2 comments so far

  1. P Shreepal on

    Most of the American companies still swear by Microsoft. Their IT is completely on Microsoft, even out side America (USA). Their entire businesses run on Microsoft platforms. They have locked themselves with Microsoft and are likely to suffer as much damage as Microsoft, when Microsoft’s decline becomes uncontrollable.

    Microsoft has been ‘me too’ at the innovations arena and has always followed the leader, trying to manipulate standards or industry established practices by using its monopolistic position.

    Linux/Open Source has taken over the server and internet market and has started to make a big dent in MS’s desktop market too.

    Kids are learning Linux in schools. More college labs now have Linux.

    Sooner or later, even the desktop market will be captured by Linux/Open Source. Mint, Ubuntu etc. are already much better and have better user interfaces than WIN 8.

    • Louis Suárez-Potts on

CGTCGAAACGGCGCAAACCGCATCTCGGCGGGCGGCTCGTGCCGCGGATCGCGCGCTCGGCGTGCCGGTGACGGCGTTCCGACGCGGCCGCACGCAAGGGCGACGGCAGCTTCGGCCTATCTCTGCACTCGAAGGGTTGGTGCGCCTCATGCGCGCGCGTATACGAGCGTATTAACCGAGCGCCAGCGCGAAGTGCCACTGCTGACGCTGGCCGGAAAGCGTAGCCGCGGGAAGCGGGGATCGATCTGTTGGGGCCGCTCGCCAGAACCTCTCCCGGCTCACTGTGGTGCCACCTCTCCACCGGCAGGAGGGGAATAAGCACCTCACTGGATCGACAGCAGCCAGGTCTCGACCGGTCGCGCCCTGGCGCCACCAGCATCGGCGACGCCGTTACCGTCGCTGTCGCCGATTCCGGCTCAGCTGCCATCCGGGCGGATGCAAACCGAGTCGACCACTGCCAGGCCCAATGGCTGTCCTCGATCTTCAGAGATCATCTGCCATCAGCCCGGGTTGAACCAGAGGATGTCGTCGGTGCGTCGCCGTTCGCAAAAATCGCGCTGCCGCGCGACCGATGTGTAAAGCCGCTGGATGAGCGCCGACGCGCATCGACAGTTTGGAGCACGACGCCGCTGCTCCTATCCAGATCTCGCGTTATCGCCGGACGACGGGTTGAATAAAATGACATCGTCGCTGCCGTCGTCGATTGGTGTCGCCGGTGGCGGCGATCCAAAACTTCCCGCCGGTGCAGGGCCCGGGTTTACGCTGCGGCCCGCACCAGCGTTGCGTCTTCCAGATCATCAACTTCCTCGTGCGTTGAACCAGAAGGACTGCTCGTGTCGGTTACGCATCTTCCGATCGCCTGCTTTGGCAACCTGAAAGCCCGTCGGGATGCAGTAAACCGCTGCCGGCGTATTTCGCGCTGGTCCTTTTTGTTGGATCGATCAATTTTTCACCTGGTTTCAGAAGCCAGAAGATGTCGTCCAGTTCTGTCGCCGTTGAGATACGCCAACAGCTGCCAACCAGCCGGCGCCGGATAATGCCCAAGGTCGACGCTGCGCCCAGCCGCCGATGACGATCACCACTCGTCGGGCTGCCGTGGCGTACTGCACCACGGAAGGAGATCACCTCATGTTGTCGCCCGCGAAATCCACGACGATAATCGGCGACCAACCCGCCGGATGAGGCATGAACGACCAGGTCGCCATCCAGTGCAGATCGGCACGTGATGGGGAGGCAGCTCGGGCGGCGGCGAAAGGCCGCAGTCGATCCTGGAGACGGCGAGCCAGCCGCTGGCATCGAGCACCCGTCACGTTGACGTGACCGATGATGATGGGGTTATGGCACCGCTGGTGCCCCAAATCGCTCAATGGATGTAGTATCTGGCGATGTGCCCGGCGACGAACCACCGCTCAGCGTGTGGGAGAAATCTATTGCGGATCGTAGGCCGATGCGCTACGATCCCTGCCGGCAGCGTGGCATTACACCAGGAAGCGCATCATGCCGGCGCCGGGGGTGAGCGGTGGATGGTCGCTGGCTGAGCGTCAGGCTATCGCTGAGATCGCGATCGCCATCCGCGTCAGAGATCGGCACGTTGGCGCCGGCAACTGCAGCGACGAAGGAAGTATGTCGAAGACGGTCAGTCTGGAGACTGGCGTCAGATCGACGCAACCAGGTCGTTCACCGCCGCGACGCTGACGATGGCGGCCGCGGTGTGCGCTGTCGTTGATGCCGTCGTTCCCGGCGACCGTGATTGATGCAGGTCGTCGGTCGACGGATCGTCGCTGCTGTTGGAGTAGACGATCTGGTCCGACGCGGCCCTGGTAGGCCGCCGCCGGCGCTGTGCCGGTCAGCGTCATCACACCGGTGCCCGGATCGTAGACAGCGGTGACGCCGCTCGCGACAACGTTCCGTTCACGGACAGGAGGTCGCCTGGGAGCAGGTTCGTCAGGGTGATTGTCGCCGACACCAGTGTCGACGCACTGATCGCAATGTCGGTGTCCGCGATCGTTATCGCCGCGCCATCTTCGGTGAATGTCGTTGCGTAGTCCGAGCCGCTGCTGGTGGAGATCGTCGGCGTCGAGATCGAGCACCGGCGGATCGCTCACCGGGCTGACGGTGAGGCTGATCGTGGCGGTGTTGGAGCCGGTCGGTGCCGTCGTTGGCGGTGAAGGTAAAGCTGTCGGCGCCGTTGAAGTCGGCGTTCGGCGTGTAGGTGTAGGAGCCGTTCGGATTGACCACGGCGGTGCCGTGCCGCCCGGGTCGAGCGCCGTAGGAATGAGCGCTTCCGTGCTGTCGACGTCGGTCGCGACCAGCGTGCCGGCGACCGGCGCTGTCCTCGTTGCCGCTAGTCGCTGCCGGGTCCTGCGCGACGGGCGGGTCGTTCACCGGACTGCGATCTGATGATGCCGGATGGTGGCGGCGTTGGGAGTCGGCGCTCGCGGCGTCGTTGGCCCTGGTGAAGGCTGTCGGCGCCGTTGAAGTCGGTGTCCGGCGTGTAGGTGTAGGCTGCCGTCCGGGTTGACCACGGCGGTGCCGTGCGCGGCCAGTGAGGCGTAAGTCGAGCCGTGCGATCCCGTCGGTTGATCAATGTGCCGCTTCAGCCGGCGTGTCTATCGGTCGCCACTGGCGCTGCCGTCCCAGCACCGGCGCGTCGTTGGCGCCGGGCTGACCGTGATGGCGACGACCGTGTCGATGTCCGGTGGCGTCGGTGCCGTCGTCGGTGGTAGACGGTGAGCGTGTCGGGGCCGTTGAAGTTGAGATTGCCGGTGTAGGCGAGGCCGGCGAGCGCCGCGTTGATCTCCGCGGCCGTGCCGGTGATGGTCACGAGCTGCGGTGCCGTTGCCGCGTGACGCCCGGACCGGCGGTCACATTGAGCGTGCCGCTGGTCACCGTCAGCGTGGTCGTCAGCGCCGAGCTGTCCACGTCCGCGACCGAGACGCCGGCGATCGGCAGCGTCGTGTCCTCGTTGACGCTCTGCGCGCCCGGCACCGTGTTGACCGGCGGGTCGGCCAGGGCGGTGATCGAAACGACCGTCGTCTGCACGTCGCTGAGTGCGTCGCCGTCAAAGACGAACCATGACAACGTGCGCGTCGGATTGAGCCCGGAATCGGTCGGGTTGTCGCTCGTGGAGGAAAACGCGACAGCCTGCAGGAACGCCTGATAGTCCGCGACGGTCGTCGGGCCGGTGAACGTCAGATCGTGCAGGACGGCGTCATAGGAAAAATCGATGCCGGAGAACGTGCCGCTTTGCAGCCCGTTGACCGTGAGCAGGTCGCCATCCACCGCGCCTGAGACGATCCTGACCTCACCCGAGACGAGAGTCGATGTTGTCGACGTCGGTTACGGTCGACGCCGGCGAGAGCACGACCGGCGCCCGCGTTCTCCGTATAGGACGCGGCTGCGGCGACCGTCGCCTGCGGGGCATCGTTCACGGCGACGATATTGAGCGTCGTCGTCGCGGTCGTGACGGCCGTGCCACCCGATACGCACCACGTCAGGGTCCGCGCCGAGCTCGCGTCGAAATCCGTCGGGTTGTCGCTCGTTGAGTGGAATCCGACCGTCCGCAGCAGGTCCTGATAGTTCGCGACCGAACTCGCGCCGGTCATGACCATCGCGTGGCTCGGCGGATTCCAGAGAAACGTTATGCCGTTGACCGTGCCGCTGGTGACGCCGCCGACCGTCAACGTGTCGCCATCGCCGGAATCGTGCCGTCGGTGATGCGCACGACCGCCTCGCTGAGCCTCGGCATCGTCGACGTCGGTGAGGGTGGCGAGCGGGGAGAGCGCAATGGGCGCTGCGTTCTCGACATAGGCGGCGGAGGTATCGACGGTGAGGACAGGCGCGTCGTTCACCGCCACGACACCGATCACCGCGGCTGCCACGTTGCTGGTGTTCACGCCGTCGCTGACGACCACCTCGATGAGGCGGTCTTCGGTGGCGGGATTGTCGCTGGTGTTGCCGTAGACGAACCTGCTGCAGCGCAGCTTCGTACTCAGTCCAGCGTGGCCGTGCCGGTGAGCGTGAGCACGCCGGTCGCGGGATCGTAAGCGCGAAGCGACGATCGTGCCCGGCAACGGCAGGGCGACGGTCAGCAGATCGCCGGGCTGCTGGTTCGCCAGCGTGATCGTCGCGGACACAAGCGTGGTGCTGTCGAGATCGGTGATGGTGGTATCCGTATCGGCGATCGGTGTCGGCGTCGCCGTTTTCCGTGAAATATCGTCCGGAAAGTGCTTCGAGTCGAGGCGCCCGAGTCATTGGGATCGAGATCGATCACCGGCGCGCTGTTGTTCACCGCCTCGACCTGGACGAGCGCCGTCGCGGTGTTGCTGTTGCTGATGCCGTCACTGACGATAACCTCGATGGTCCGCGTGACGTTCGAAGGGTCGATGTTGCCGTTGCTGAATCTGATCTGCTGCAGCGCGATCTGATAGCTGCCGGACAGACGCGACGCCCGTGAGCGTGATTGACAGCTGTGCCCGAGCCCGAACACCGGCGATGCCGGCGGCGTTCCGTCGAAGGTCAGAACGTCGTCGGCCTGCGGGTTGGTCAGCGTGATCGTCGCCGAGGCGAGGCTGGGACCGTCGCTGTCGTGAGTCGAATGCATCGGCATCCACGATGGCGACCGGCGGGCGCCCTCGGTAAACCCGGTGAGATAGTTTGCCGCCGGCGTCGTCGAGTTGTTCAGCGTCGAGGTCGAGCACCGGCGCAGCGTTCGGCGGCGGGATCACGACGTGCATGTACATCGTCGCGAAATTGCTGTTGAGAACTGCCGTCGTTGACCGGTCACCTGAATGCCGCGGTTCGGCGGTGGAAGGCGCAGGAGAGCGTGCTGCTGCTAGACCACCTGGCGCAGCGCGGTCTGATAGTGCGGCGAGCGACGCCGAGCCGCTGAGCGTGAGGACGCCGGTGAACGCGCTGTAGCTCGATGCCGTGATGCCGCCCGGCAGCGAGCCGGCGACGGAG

I don’t see MSFT going away any time soon. It’s not like Kodak, at least not entirely, nor like Sun, thankfully. It is not the case that the threat comes form open source software, like Linux, at least not directly. Nor will Apple’s OS X replace Windows on the desktops of enterprises, which will continue to use MSFT and its spawn for some while. Rather, the point is that we are in the midst of a Kuhn-style paradigm shift in use and also–maybe–in the purchasing of software. That shift is not simplistically to “mobile,” which means a set of increasingly vague things now and will mean even more and vaguer things to come. It used refer to smartphones, then came to include tablets. (The technology races ahead of dull marketing .) A better (or at least more accurate) way of looking at it is that mobile means something closer to “remote,” and implies a set of user interfaces that depart from the legacy typewriter model of the desktop. Crucial to the mobile experience for actual work, however, is the need to have software that can actually be used both to read existing work and also to create new work that can be worked on collaboratively, concurrently, by the team. Otherwise, the mobile project will fail as anything other than a souped-up entertainment device or, at best, audiovisual recorder. But because we actually *have* productive technology now that can work on iOS (and to a degree, Android), and because mobile technology is far cheaper to make, distribute, maintain than desktops, legacy companies–companies whose business model is predicated on static enterprise use of their products–will fail, unless they change their model or add to it–fast. (Why is mobile cheaper? Energy, materials, distribution; even the software, because much of it will be accessed and relayed via the cloud, will be cheaper to update, maintain, push out, and one could even imagine that viruses may even see their end, but that’s wishful thinking in extremis.)